Best Practices in Managing Sepsis (Part 2)

10/15/18 8:00 AM

In the previous entry, we discussed ways in which sepsis care can be improved: education, quality improvement programs, and using new diagnostics tests. Hospital staff and patients must be educated on the latest findings on sepsis and the best sepsis-related practices. Sepsis quality improvement programs must be implemented to ensure a directed focus towards sepsis care. Additional diagnostic tests must be used to aid in speedy recognition and confirmation of sepsis.

Use Evidence-Based Treatments

Another way in which sepsis care can be improved is by using evidence-based treatments; the standard of care for which is constantly evolving. Such treatments include resuscitation with fluids, vasoactive medications, and proper antibiotic administration.

Bundles

It is also important to follow sepsis bundles that have been created by the Society of Critical Care Medicine. These bundles, or manuals, provide detailed instructions on proper care and sepsis protocol. In 2016 there was a 3-hour and 6-hour bundle. In 2018, a new 1-hour was also introduced. The hour corresponds to all the actions that must take place from the time of initial suspicion of sepsis or “time zero”.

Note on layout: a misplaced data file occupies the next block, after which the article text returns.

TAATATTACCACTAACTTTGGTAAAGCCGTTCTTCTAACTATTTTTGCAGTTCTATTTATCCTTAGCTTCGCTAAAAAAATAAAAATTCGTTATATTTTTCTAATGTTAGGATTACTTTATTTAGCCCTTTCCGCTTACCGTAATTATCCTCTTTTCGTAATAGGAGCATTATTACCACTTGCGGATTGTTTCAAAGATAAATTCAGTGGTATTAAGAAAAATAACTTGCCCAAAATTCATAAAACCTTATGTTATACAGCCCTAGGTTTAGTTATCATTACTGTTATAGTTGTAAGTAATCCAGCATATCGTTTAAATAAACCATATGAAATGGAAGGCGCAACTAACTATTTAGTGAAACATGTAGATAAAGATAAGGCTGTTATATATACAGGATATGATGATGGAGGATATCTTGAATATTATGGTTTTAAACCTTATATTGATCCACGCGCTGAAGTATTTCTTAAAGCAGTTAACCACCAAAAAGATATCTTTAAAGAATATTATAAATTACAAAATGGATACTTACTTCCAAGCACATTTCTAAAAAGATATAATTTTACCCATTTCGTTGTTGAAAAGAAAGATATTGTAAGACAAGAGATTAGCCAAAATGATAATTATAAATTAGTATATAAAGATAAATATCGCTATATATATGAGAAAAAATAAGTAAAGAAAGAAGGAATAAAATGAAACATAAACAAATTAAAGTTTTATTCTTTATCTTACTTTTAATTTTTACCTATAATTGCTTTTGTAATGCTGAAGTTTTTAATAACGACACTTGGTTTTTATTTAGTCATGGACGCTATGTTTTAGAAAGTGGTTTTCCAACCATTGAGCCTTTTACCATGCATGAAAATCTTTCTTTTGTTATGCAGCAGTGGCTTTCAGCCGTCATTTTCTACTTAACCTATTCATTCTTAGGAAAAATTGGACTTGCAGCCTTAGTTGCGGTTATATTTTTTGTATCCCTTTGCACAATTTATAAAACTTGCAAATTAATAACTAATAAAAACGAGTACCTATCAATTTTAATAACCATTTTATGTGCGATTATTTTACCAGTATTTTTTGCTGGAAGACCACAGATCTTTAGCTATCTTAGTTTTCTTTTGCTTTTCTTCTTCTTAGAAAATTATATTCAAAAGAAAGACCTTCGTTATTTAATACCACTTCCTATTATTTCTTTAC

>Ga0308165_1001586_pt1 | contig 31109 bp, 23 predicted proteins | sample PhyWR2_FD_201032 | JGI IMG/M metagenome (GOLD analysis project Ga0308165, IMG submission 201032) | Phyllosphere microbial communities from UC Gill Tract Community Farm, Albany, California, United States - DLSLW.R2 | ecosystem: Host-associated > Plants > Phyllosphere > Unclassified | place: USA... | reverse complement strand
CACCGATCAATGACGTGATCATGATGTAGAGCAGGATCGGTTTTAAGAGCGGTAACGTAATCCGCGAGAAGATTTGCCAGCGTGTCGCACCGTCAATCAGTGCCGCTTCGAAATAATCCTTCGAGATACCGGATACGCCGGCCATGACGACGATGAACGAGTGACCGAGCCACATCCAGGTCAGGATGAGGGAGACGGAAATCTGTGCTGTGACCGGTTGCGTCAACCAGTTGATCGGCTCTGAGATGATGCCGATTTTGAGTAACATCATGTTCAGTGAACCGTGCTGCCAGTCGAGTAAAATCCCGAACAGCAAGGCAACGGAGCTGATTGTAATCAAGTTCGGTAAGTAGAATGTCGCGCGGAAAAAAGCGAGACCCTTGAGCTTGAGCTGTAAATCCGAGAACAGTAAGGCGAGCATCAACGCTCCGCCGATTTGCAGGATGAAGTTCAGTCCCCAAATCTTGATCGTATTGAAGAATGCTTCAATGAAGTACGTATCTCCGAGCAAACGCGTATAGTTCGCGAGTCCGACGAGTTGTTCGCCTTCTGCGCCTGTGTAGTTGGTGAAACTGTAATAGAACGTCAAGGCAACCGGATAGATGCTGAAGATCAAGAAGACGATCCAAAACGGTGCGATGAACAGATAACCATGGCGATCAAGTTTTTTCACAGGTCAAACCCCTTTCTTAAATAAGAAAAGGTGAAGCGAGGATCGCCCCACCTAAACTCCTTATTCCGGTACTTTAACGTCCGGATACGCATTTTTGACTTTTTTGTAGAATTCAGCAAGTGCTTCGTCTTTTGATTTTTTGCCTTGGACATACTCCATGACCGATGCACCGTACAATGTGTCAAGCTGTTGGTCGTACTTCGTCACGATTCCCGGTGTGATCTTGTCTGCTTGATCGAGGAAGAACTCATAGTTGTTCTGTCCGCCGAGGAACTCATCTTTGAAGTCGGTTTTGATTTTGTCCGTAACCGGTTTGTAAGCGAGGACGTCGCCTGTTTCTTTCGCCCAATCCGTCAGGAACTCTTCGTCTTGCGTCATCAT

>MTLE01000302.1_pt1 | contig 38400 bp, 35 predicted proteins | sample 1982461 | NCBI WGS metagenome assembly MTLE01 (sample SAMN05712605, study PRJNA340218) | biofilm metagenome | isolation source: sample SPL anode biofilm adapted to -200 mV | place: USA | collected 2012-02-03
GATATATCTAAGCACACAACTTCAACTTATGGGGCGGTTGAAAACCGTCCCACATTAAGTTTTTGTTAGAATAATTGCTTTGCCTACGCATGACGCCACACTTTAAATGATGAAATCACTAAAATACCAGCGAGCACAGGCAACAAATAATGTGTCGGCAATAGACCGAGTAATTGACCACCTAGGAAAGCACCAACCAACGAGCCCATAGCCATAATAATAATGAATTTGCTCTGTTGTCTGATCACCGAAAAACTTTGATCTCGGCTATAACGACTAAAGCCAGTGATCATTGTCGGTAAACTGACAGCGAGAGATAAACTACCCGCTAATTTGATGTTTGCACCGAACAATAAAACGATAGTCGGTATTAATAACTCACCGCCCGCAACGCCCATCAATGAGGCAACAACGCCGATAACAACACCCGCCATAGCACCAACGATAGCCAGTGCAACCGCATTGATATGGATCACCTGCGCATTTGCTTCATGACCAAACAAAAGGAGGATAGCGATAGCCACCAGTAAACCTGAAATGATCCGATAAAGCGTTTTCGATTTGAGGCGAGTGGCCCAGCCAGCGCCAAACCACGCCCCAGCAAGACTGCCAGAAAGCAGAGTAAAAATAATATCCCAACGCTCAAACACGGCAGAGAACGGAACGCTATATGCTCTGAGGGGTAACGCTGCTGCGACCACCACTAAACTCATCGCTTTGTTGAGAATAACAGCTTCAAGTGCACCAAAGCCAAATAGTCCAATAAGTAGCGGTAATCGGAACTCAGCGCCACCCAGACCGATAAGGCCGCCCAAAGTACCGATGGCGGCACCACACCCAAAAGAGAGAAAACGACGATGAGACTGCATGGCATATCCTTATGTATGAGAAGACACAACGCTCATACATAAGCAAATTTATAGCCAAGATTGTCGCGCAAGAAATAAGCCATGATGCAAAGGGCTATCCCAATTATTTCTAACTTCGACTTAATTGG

Technology

Lastly, adoption of new technology can greatly improve sepsis management. As previously discussed, current methods of sepsis diagnosis only work when symptoms have manifested, which creates a delay in treatment administration. However, with innovative technologies such as EHR-based infection surveillance tools, real-time alerts, clinical decision support, and machine learning systems, sepsis can be detected and treated far earlier in its progression.

Driven to improve patient outcomes and improve sepsis care, Nacogdoches Memorial Hospital adopted InSight, a machine-learning algorithm that can predict the onset of sepsis up to four hours in advance. Prior to implementation of InSight, only manual screenings for sepsis were done. With InSight, hospital staff receive automatic, real-time notifications alerting clinicians to sepsis onset. This allows for earlier detection and treatment of sepsis, and has led to a significant improvement in patient outcomes, evidenced by a relative reduction of 9.85% in sepsis-related hospital mortality and a 12.4% relative reduction in hospital length of stay.

Adoption of new technology can make a significant difference in sepsis management. When combined with changes in education, use of diagnostics tests, treatment plans, and protocols, sepsis outcomes can be improved.

To learn more about Nacogdoches and other hospitals that have implemented InSight visit http://www.dascena.com/case-studies.

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